Tag Archives: Muncaster Castle

A Fool and his comedy crown are soon parted in a world of murderous animals

Muncaster Castle - lovely, if isolated

Muncaster Castle – lovely, slightly eccentric and a bit isolated (Perhaps like the psychological make-up of many performers)

Yesterday I was in the Lake District in north west England. It is a lovely area but not for me. Cumbria is one vast hilly area widely bereft of WiFi or even mobile phone signals.

If the choice is between having WiFi, mobile phone signals and 24-hour supermarkets in a city… or living 20 miles from the nearest chocolate shop in idyllic countryside surrounded by the agonised howls and screams of cuddly woodland creatures ripping each others throats out every night, give me the city every time.

Cumbria is very pretty except for Barrow-in-Furness.

As an ITV researcher on Surprise! Surprise!, I once had to go there to talk to a blind man who wanted us to make his dream come true by helping him make a parachute jump. I saw Barrow-in-Furness in heavy drizzle. He was lucky to be blind.

We were going to arrange a (perfectly safe) parachute jump for him but, about a week after I met him, BBC TV managed to kill a contestant on Noel Edmonds’ Late Late Breakfast Show and we decided to abort anything which sounded even potentially dangerous.

Abi Collins aka Katinka - Muncaster’s first female Fool

Abi Collins aka Katinka – the first female Fool

Anyway, I was in Cumbria yesterday to see Martin Soan end his year-long reign as Fool of Muncaster Castle and hand the title on to the new Fool – chosen by a panel of experts.

Abi Collins aka Katinka won it – the first female Fool in the contest’s short history.

“What did you have to do all year?” I asked Martin.

“Absolutely nothing,” he told me.

“Wasn’t there something about beer?” I asked.

“The prize was free alcohol for the year,” said Martin, “but you had to be in Muncaster Castle to get your free beer and I live in London.”

Yesterday, he rushed back down to London after the day-long Muncaster Castlle event, to set up tonight’s Pull The Other One monthly comedy show in Nunhead.

“And then you’re off to do Pull The Other One in Leipzig?” I asked.

“Yes, on Sunday,” he replied. “… No! I leave for Leipzig on Monday! On Sunday, I’m writing a new show with Boothby Graffoe.”

Martin Soan yesterday with ceramic cigarette end in hat

Martin Soan yesterday with ceramic cigarette-end in his hat

“For the Edinburgh Fringe?” I asked.

“Yes.”

“For this year?”

“No. Next year.”

“What is it?”

“It’s taking all the tiny little elements I’ve been working on for years and years that I’ve made part successful and I now want to thread them all together into a beautiful tapestry of well-choreographed nonsense, madness and chaotic, sublime comedy.”

“Ye Gods,” I said, “You’ve already written the PR blurb, then?”

I relax in the grounds of Muncaster Castle yesterday (Photograph by my eternally-un-named friend)

I try to feel at home in the rural grounds of Muncaster Castle (Idyllic photograph by my eternally-un-named friend)

“It wasn’t bad, was it?” laughed Martin, “but that’s exactly what I want to do.”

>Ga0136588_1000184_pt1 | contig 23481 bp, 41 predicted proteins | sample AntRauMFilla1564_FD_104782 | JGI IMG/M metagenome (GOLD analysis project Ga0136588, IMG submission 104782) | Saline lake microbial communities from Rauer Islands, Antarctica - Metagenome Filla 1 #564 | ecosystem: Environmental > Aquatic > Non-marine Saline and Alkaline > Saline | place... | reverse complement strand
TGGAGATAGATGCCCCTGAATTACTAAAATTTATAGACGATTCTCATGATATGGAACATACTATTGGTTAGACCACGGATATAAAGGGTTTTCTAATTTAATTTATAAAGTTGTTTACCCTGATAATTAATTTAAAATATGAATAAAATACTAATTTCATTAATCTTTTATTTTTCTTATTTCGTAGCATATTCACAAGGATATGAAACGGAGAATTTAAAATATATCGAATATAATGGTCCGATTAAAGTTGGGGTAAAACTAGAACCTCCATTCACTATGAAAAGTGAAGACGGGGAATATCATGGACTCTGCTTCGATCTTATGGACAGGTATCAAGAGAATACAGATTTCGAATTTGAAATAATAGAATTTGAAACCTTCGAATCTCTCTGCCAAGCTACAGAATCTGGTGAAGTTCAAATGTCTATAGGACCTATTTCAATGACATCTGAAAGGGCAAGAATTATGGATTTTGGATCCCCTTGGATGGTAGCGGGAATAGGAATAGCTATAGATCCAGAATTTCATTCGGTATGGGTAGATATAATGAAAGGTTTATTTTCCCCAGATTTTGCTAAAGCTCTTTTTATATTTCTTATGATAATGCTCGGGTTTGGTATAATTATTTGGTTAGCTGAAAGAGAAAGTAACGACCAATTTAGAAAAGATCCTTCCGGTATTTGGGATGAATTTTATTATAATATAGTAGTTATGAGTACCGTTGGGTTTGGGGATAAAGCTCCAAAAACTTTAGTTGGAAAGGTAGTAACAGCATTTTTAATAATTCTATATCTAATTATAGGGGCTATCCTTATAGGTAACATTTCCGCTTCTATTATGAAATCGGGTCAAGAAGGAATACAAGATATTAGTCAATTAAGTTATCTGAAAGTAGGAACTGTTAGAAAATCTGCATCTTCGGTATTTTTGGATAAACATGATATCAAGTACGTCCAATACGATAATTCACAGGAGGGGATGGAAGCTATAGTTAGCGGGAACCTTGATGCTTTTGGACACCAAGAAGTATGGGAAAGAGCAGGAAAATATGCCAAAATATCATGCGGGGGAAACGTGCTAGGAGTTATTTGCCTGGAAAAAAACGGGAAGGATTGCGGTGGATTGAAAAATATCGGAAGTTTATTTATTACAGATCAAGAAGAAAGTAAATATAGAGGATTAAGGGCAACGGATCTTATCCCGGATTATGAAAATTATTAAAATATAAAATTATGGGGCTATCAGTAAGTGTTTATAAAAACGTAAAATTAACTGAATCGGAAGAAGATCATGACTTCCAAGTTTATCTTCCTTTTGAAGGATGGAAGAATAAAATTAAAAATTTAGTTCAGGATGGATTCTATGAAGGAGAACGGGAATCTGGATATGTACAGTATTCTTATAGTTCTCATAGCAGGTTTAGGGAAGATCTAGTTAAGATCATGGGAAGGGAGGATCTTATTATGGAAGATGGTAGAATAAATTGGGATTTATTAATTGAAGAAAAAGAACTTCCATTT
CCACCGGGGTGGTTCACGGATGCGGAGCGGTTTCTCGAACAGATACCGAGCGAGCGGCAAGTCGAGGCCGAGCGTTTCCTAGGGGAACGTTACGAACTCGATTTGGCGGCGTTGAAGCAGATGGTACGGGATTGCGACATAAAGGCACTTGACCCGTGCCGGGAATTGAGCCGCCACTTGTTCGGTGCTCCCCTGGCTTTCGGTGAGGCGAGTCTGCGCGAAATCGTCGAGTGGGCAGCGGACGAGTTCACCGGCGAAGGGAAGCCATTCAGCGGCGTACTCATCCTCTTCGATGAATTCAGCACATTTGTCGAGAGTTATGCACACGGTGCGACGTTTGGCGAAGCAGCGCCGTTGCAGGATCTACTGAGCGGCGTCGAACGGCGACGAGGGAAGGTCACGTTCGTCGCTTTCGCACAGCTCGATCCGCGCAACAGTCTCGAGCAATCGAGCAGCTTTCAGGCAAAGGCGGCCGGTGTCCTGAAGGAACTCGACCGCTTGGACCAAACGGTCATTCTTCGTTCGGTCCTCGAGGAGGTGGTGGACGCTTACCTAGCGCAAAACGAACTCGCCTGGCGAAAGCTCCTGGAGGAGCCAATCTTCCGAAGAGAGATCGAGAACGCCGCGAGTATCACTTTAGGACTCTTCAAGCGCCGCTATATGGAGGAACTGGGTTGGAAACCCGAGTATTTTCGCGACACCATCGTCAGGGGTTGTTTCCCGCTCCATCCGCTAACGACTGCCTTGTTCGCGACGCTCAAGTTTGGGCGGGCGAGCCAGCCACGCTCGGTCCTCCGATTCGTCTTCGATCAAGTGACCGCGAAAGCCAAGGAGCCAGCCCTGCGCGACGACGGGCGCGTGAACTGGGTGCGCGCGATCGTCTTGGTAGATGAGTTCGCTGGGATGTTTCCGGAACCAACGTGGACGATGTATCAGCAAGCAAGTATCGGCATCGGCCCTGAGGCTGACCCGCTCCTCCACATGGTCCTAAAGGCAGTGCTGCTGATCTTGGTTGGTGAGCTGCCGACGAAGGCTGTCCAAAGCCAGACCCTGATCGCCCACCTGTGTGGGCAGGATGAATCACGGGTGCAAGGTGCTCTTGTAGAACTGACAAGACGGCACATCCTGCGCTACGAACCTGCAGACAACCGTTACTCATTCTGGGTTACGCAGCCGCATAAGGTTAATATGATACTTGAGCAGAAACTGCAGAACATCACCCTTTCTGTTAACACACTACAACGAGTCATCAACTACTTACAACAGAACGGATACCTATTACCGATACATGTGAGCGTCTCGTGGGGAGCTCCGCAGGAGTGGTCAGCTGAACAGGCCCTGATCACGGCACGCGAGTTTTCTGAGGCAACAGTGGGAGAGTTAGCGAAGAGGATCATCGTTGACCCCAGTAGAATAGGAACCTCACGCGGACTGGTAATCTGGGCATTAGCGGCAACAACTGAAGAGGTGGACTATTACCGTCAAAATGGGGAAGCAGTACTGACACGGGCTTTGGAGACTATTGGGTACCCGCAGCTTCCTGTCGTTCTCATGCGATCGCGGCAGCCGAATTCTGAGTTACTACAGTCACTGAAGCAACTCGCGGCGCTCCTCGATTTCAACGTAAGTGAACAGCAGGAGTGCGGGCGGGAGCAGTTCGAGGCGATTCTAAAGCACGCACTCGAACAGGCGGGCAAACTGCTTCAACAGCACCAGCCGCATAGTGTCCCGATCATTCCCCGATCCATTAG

“Why with Boothby?” I asked.

“Because it’s a huge jigsaw puzzle, he knows me inside-out, it’s difficult to be objective and he’s very good at turning rubbish into sparkling gems.”

“I know the feeling,” I said.

I sometimes wonder if the blind man ever made his parachute jump.

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Comedy club Pull The Other One will stage a rival to this year’s Glastonbury Festival, headlined by rock band Oasis

A couple of weeks ago, Vivienne Soan phoned me up to tell me she had been certified.

She is now a certified teacher of Laughter Yoga.

In the Laughter Yoga movement, yesterday was the 17th annual World Laughter Day.

Yesterday Vivienne and her husband Martin Soan – who run the monthly Pull The Other One comedy club in London – came to my home for dinner because they had been to a laughter workshop in nearby St Albans.

Shortly after they arrived, Martin and I went out to buy him some beer. When we returned, Vivienne and my eternally un-named friend had built a wigwam in my back garden.

Vivienne (top) and un-named friend

Vivienne (top) and un-named friend yesterday

“Didn’t you have one as a child?” Vivienne asked me.

“No,” I replied.

“I thought everyone had one,” said Vivienne.

“Not me,” I said.

My eternally un-named friend said she had not had a real wigwam as a child and had had to make-do with some cardboard boxes.

I did not even have cardboard boxes.

Life can be a trial.

In a couple of weeks, Martin is going up to Muncaster Castle in Cumbria. Last year, Martin was chosen as Muncaster Castle’s Fool for a year. This year’s Fools festival is being held 25th-29th May. So he has to drive up to Cumbria, attend the choosing of this year’s Fool on 29th May, then drive overnight back down to London to set up the regular monthly Pull The Other One on 30th May.

“Then the next morning,” he told me, “I have to pack up the set and travel out to Leipzig where I do a week’s pre-publicity with Vivienne for our Pull The Other One show on 7th June.”

Upcoming Leizig PTOO show

Upcoming Pull The Other One show Leipzig

“And that’s now going to be a regular show in Leipzig?” I asked.

“Bi-monthly until we live there.”

“You are still thinking of moving to Leipzig?” I asked.

“Definitely,” said Martin.

“Martin,” said Vivienne, “I keep getting people come up to me and saying Oh! You’re still here, are you? I thought you were moving to Leipzig. It’s a long-term plan.”

“Definitely,” said Martin.

“It’s the end intention,” I suggested.

“Well, said Martin, “not the end. The beginning.”